out of Five
Running time: 117
Forgettable Friday night thriller that’s short on action set-pieces but compensates with decent characters and performances.
If you didn't know that S.W.A.T. was based on a 70s TV series, you could probably guess because a) someone watches the show about halfway through and it doesn't appear to be made up, and b) because the movie itself plays like two episodes strung together - the pilot, which explains who the characters are and how they get together, and then their first mission.
It’s directed by actor Clark Johnson who cut his directing teeth on episodes of NYPD Blue, Homicide and The Shield, so it’s no surprise that the movie gives equal weight to the character work.
Maverick Weapons Handler
The film stars Colin Farrell (as Jim Street), a S.W.A.T. member who’s busted down to ordinary police work after an incident which leads to the forced resignation of his volatile, trigger-happy partner Brian Gamble (Jeremy Venner). He’s rescued from desk work when team commander Dan ‘Hondo’ Harrelson (Samuel L. Jackson) is asked to recruit five cops for a new S.W.A.T. team and Hondo likes the cut of Street’s jib.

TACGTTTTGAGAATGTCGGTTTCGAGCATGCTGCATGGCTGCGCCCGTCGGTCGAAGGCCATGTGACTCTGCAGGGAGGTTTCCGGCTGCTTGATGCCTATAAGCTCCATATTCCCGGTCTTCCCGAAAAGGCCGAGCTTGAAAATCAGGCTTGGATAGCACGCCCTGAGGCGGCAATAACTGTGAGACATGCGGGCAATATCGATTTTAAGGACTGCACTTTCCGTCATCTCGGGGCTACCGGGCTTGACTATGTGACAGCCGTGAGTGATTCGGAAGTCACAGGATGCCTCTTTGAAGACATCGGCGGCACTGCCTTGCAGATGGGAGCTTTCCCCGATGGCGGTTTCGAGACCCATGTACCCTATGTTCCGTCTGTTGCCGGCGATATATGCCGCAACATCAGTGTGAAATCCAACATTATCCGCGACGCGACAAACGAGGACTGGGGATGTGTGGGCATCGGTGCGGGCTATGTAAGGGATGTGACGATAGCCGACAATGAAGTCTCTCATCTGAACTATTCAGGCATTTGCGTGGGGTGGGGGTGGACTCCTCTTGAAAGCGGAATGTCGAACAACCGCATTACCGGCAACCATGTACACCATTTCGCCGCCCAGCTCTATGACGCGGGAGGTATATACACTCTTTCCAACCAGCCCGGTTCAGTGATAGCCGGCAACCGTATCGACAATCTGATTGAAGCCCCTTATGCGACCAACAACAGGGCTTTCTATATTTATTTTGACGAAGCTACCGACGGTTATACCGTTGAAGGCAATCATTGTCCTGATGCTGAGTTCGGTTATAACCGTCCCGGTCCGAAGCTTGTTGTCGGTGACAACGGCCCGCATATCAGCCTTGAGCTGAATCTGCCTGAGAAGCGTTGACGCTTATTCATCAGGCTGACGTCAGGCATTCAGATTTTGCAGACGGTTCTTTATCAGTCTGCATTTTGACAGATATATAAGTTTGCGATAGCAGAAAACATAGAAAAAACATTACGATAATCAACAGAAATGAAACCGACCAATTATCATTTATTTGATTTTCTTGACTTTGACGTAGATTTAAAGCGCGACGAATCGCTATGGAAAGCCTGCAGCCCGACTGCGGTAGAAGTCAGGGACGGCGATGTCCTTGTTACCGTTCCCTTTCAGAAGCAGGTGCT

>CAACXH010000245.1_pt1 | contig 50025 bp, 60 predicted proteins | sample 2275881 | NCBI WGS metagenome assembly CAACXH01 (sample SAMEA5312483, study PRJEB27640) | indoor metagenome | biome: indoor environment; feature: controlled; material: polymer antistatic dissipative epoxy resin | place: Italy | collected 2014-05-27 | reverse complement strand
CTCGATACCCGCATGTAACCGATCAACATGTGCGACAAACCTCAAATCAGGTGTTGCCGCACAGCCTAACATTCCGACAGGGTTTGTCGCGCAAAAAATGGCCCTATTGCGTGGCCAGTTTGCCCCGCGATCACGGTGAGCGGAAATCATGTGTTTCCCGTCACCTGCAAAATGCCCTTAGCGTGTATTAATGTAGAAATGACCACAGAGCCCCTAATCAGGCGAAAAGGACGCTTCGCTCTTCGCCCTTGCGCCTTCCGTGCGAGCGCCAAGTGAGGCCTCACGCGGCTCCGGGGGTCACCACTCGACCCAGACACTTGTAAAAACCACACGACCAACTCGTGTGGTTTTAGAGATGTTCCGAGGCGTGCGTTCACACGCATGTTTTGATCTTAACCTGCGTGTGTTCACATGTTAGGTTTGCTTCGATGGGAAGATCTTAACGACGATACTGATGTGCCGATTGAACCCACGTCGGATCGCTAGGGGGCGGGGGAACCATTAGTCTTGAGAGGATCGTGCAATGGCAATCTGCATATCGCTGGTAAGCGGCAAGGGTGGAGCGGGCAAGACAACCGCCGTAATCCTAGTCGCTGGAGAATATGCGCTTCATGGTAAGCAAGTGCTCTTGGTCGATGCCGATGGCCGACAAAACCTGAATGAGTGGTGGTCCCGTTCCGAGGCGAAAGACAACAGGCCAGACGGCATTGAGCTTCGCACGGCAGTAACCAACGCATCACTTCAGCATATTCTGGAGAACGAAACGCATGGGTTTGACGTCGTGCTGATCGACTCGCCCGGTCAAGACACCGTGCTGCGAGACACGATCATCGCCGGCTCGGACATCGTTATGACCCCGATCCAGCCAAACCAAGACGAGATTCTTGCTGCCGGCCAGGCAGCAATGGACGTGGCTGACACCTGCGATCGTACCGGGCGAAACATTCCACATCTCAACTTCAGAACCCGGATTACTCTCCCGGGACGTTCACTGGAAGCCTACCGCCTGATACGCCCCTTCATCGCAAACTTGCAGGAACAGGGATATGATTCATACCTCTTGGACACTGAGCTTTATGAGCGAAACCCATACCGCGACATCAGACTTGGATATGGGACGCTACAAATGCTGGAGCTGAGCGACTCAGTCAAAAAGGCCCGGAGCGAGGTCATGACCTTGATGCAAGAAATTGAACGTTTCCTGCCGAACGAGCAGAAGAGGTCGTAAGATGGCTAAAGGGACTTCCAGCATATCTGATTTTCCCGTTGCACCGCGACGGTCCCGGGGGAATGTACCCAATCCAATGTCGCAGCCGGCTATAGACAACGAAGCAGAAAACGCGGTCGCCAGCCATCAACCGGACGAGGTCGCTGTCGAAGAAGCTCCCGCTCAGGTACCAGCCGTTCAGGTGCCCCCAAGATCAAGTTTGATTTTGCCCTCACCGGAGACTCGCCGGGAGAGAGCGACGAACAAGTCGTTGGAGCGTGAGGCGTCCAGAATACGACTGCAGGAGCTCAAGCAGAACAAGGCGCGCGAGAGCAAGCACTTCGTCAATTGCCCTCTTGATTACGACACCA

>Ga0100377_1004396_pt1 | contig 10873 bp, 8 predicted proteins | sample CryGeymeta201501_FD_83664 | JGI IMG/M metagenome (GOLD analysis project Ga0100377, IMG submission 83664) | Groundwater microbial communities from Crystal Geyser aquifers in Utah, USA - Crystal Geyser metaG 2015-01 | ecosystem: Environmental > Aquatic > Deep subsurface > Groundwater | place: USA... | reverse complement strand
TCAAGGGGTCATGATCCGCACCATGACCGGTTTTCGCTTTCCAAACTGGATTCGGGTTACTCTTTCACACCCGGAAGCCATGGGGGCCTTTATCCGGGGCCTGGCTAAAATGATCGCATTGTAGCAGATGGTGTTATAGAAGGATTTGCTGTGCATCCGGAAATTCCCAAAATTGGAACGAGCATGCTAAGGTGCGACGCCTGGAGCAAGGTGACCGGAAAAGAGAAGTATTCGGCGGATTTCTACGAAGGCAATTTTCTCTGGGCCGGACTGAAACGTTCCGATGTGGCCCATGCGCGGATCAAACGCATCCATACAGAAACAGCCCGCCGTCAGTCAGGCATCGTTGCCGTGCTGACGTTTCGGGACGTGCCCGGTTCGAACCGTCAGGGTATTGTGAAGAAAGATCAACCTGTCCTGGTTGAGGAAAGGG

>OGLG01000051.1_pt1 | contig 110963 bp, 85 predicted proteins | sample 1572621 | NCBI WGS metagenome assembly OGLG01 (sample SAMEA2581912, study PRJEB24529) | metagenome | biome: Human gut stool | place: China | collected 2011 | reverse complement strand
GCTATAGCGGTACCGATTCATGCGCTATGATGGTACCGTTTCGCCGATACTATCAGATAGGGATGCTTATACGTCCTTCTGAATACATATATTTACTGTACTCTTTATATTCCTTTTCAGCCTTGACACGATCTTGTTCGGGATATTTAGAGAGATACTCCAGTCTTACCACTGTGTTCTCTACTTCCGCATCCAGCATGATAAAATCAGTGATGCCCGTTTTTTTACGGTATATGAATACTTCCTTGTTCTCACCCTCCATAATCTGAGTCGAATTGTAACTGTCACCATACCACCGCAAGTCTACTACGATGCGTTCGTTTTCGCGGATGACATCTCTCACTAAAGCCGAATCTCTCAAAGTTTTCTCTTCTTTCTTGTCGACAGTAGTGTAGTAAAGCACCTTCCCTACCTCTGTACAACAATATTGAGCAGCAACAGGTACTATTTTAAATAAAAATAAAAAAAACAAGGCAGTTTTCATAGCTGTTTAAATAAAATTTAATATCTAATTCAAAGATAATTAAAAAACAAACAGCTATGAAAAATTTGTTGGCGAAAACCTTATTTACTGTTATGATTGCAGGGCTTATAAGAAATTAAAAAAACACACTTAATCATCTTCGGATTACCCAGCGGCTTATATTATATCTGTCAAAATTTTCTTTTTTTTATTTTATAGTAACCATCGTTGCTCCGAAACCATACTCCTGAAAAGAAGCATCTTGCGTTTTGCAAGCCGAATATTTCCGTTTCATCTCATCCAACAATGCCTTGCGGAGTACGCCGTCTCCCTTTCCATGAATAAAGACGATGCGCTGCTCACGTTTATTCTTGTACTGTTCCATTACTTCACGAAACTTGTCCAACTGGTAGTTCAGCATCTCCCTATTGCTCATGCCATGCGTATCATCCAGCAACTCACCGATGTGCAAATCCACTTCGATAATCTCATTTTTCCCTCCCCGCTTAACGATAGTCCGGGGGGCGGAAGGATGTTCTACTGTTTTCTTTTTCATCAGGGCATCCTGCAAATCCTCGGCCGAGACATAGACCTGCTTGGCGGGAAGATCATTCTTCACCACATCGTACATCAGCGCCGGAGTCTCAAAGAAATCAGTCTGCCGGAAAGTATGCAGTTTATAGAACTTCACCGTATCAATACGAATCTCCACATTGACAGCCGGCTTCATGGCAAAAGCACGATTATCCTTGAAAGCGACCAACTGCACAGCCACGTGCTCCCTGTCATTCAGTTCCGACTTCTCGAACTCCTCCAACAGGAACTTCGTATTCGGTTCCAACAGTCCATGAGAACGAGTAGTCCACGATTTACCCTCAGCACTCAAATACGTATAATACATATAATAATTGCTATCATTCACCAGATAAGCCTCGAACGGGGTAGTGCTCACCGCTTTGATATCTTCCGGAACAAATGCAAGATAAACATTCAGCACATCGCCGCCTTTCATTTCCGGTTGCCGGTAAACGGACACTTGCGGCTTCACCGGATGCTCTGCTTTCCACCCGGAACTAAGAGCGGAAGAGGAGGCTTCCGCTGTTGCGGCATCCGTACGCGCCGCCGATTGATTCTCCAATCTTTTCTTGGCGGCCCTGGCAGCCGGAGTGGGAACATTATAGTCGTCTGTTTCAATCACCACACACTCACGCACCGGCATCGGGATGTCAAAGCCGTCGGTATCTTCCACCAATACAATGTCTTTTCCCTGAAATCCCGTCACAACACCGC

They’re then sent on their first mission, which involves escorting Evil Drug Lord Olivier Martinez to a maximum security prison. Things are complicated, however, when Naughty Mr Martinez offers "One hundred meeeeeeeellion dollars" to anyone who springs him from police custody, which leads to Kato-like surprise attacks from every idiot with a gun in Los Angeles.
The film in general is short on Big Action Set Pieces, but compensates with decent, likeable characters - the support cast includes foxy Michelle Rodriguez, wise-cracking LL Cool J and Josh 'Hang on, wasn't he in Dead Poets Society?' Charles. Jeremy Renner is also notable as Farrell's ex-best friend turned 'renegade' and does enough here to suggest that he might be better known this time next year.
Farrell is pretty good, though the 12A certificate means that he doesn't get to swear that much and he seems oddly neutered as a result. There isn't a great deal to his character but he has natural charisma in spades, so he coasts through on that. It's Jackson's film, really - he has a lot of fun Sticking It To The Man and generally being his usual likeable badass self.
Martinez is a bit of a joke as an Evil Bad Guy but it's a joke he seems to be in on and he has a few decent lines. There's also a nice Capone-like irony in the way his character is caught in the first place.
All in all, this is predictable, brain-free Friday night action fare, but it's enjoyable enough if you like that sort of thing and a hell of a lot more fun than the upcoming Bad Boys II.